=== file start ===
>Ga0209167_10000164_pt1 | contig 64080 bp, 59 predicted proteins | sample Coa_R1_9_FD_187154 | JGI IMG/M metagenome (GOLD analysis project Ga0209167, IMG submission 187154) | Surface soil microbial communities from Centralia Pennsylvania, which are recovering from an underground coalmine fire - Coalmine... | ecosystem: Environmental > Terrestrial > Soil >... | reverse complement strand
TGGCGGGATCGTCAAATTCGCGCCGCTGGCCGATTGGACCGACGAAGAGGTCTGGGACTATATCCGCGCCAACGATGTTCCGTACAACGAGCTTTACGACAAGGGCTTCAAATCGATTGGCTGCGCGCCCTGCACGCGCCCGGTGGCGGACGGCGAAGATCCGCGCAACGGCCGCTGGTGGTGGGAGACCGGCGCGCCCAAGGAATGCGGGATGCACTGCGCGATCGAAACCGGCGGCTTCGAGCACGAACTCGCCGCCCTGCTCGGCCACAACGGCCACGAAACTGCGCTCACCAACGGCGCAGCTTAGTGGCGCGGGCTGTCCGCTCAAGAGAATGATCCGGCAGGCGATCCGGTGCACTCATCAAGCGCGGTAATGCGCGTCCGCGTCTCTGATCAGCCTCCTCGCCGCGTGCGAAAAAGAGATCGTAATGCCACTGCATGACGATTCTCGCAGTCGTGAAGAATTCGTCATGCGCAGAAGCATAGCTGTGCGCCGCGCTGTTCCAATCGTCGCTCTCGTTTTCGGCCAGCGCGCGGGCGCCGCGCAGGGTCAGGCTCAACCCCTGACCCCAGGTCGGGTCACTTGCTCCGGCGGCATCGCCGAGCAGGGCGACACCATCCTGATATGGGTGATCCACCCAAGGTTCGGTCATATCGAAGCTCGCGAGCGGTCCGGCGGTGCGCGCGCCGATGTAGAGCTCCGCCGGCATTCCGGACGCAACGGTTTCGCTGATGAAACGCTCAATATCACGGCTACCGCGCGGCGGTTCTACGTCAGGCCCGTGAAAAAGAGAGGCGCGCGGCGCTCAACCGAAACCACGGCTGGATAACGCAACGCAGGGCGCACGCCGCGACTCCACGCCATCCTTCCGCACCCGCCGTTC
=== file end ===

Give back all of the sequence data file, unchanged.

>Ga0209167_10000164_pt1 | contig 64080 bp, 59 predicted proteins | sample Coa_R1_9_FD_187154 | JGI IMG/M metagenome (GOLD analysis project Ga0209167, IMG submission 187154) | Surface soil microbial communities from Centralia Pennsylvania, which are recovering from an underground coalmine fire - Coalmine... | ecosystem: Environmental > Terrestrial > Soil >... | reverse complement strand
TGGCGGGATCGTCAAATTCGCGCCGCTGGCCGATTGGACCGACGAAGAGGTCTGGGACTATATCCGCGCCAACGATGTTCCGTACAACGAGCTTTACGACAAGGGCTTCAAATCGATTGGCTGCGCGCCCTGCACGCGCCCGGTGGCGGACGGCGAAGATCCGCGCAACGGCCGCTGGTGGTGGGAGACCGGCGCGCCCAAGGAATGCGGGATGCACTGCGCGATCGAAACCGGCGGCTTCGAGCACGAACTCGCCGCCCTGCTCGGCCACAACGGCCACGAAACTGCGCTCACCAACGGCGCAGCTTAGTGGCGCGGGCTGTCCGCTCAAGAGAATGATCCGGCAGGCGATCCGGTGCACTCATCAAGCGCGGTAATGCGCGTCCGCGTCTCTGATCAGCCTCCTCGCCGCGTGCGAAAAAGAGATCGTAATGCCACTGCATGACGATTCTCGCAGTCGTGAAGAATTCGTCATGCGCAGAAGCATAGCTGTGCGCCGCGCTGTTCCAATCGTCGCTCTCGTTTTCGGCCAGCGCGCGGGCGCCGCGCAGGGTCAGGCTCAACCCCTGACCCCAGGTCGGGTCACTTGCTCCGGCGGCATCGCCGAGCAGGGCGACACCATCCTGATATGGGTGATCCACCCAAGGTTCGGTCATATCGAAGCTCGCGAGCGGTCCGGCGGTGCGCGCGCCGATGTAGAGCTCCGCCGGCATTCCGGACGCAACGGTTTCGCTGATGAAACGCTCAATATCACGGCTACCGCGCGGCGGTTCTACGTCAGGCCCGTGAAAAAGAGAGGCGCGCGGCGCTCAACCGAAACCACGGCTGGATAACGCAACGCAGGGCGCACGCCGCGACTCCACGCCATCCTTCCGCACCCGCCGTTC